In a recent blog, I commented on the number of good, substantive immigration reform bills that got log-jammed in Congress the past several years without going anywhere. And expressed the hope that this would change, come the swearing-in of the new president.
These bills never got to this president’s desk. And even if they had, I’m pretty sure they would have been vetoed because when I say “good, substantive” reform bills, I’m not talking about amnesty or other such things, I’m talking about bills that would restore integrity to our immigration system by obliging enforcement and compliance with the law, and that would also address many of the weak points that have been revealed in existing statute and practice over the past eight years.
But I continue to be troubled by the possibility that, absent changes to the Senate’s existing procedural rules (particularly those involving filibuster and invoking cloture), we could continue to see that chamber become a giant bottleneck even when bills pass by simple majority.
This brings me to a bill being introduced by Rep. Mo Brooks (R-Ala.) that would tighten up the outrageously abused Temporary Protected Status (TPS) provisions embedded in the Immigration and Nationality Act. Abuse of TPS is a subject we at the Center have written about long and often; staff and fellows of the Center have also testified in Congress about it several times.
Rep. Brooks’ bill would ensure that “temporary” means temporary, rather than being used as an amnesty substitute for hundreds of thousands of illegal aliens from various countries who have spent years and years — even decades — enjoying the protections afforded by the program, even when the circumstances that predicated the original grant (hurricanes, disease, earthquakes, etc.) have long since disappeared. TPS has been misused by several administrations, but its abuse has become particularly notable during the Obama White House, as with so many immigration programs distorted to serve political and “transformational” purposes.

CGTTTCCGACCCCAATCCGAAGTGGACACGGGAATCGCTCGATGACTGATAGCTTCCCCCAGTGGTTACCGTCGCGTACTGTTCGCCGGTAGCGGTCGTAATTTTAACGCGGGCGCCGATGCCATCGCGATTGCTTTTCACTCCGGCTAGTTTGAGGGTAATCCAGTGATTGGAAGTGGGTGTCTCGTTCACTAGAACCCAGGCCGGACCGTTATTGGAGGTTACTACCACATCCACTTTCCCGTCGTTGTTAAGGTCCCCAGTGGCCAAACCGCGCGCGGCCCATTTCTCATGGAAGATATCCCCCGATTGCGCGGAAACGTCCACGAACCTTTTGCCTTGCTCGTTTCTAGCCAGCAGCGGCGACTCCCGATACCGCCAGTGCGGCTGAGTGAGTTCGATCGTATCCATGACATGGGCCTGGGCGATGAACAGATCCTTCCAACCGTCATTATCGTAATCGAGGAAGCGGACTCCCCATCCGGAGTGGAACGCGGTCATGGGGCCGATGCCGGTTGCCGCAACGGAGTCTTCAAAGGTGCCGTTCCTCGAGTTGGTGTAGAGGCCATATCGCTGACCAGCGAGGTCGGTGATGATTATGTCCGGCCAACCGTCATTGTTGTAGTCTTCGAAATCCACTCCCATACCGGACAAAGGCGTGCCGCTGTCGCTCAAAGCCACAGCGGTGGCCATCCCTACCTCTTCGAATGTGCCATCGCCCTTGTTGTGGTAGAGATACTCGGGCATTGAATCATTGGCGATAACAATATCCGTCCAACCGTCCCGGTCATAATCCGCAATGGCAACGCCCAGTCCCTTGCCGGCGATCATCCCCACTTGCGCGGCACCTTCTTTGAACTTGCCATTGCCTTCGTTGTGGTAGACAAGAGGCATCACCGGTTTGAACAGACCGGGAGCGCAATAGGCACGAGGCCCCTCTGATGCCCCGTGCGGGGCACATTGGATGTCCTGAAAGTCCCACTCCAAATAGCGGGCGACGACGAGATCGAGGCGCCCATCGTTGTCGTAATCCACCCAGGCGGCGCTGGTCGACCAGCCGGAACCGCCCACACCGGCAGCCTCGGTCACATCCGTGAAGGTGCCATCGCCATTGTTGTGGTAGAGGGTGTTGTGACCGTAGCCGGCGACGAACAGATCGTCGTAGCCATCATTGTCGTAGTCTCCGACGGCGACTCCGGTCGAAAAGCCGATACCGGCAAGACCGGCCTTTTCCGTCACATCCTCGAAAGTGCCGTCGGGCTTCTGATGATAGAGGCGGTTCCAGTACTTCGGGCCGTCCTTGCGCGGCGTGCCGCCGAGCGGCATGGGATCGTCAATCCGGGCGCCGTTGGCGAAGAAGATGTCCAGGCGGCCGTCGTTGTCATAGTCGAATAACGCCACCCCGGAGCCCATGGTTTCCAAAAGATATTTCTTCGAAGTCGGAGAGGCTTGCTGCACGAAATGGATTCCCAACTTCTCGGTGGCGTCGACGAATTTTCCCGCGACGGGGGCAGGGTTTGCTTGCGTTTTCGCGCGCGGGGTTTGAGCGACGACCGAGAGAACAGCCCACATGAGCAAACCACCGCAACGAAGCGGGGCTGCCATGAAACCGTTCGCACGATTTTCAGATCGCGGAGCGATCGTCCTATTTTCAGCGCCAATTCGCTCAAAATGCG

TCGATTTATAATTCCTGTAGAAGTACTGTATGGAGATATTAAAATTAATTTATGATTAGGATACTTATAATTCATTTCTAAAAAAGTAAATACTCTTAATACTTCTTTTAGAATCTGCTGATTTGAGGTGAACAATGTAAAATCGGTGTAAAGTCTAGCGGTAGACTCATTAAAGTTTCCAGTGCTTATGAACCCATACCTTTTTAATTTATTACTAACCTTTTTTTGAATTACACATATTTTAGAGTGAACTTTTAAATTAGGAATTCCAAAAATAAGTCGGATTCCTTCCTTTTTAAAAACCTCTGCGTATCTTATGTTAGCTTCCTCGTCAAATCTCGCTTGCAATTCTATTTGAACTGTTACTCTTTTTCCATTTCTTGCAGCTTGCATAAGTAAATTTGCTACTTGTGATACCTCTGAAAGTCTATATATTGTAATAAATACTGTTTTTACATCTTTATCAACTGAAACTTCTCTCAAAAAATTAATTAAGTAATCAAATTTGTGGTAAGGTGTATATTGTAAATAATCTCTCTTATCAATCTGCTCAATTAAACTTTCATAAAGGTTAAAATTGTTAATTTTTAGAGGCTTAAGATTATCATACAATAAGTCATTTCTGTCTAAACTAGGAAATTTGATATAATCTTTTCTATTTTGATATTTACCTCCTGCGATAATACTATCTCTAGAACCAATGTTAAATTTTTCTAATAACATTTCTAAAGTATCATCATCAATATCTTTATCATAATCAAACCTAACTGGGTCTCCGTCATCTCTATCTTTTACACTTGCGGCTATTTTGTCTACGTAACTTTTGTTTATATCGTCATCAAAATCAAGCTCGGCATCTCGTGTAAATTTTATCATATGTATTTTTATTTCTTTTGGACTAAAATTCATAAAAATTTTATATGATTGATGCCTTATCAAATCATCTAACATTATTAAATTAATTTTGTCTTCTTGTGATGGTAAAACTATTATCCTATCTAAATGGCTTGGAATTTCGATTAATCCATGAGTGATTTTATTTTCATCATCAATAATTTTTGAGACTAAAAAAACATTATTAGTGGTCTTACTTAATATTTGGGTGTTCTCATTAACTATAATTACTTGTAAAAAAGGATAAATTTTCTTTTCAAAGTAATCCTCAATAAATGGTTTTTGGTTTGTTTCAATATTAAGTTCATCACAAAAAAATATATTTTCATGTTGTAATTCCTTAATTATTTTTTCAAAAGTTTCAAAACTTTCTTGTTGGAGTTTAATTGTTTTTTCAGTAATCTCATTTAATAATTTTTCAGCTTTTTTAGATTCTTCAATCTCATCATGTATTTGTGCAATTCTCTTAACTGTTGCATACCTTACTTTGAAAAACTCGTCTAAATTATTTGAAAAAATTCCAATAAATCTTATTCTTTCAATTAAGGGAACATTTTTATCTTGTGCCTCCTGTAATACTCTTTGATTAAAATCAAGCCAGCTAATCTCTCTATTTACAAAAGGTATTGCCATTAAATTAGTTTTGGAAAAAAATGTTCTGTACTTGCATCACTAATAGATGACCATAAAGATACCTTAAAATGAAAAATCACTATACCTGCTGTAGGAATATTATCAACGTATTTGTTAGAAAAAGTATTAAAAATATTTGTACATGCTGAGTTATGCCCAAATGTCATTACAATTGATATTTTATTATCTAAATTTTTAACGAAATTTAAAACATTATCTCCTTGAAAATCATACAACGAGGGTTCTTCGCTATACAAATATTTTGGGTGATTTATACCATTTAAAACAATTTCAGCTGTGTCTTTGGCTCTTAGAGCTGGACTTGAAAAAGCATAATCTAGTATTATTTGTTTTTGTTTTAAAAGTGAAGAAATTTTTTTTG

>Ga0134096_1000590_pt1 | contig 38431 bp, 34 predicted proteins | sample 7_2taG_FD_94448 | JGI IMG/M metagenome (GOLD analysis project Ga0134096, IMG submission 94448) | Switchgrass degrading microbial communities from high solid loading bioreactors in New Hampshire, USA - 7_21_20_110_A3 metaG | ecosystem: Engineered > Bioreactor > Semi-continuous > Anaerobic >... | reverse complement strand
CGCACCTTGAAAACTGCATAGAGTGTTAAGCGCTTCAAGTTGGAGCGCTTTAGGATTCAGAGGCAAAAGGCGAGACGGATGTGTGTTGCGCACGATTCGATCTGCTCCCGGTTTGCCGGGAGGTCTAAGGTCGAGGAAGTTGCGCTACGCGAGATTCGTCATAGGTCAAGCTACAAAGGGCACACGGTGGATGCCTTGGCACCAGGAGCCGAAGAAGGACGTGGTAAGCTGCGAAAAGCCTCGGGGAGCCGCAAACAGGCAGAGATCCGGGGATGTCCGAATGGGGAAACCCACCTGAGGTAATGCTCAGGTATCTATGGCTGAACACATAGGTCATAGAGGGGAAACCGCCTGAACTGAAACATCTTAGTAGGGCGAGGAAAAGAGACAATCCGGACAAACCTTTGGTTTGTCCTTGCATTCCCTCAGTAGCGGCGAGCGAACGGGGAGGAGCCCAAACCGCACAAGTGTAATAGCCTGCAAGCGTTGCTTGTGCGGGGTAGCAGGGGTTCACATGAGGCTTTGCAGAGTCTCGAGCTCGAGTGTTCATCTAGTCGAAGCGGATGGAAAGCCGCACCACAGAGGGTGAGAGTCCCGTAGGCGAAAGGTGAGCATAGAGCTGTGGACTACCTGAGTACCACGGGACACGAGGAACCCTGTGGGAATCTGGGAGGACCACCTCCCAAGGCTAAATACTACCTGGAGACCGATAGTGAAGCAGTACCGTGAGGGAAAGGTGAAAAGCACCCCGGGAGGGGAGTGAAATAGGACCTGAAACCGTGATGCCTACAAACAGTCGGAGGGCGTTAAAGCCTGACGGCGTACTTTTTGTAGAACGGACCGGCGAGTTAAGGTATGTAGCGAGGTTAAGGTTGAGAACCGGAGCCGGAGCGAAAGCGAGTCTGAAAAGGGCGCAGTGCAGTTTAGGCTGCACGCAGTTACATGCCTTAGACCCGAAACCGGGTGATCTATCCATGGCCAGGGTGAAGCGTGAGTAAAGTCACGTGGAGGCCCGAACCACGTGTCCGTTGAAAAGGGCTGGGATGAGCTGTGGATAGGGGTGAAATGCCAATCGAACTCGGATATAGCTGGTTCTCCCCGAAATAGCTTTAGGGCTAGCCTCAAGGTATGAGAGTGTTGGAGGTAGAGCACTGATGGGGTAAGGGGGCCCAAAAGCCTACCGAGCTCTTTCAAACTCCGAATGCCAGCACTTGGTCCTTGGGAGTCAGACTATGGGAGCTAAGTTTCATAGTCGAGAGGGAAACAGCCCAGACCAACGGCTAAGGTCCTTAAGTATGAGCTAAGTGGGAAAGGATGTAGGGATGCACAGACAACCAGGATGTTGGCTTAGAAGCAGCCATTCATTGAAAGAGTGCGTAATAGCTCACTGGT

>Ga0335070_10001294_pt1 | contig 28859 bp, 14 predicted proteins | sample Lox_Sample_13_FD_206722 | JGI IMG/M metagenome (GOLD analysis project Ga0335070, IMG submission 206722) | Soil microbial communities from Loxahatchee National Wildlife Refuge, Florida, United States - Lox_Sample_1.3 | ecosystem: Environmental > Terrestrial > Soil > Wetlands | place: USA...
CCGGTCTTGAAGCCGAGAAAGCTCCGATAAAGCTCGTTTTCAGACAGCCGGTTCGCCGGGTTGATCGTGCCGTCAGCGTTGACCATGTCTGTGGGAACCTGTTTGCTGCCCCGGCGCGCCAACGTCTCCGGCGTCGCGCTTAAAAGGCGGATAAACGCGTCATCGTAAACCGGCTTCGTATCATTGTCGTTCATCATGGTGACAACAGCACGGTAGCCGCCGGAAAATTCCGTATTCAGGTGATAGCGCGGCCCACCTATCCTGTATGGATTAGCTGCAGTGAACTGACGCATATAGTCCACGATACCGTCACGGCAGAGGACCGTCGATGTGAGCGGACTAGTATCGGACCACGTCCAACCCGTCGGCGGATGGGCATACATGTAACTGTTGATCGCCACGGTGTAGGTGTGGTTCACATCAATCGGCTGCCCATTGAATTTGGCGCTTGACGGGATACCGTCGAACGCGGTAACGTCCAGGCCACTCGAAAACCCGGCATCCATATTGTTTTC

Rep. Brooks’ bill takes TPS designation and extension authority out of the hands of the executive branch and instead requires enactment of a bill before TPS is granted to nationals of any foreign state. It lays out particular statutory tests that must be met to grant the designation; it establishes clear time limitations on the initial and subsequent grants of TPS; and it provides that Congress can terminate TPS for any particular country even before expiration of its allotted timeframe, should the underlying reason for which TPS was granted cease to be relevant.
Reform of TPS is long overdue. If and when this bill passes through the relevant committee(s) and is approved by the House, it will be interesting to see whether the Senate can rouse itself from its own self-defeating rules to act on it in any meaningful way, even if only to pass a companion measure that requires joint conferencing before sending a final product on to the new president for signature.
Rep. Brooks’ measure may become a bellwether for the future of immigration reform bills in the Senate under incoming President Trump. Let’s keep our fingers crossed that the news is good.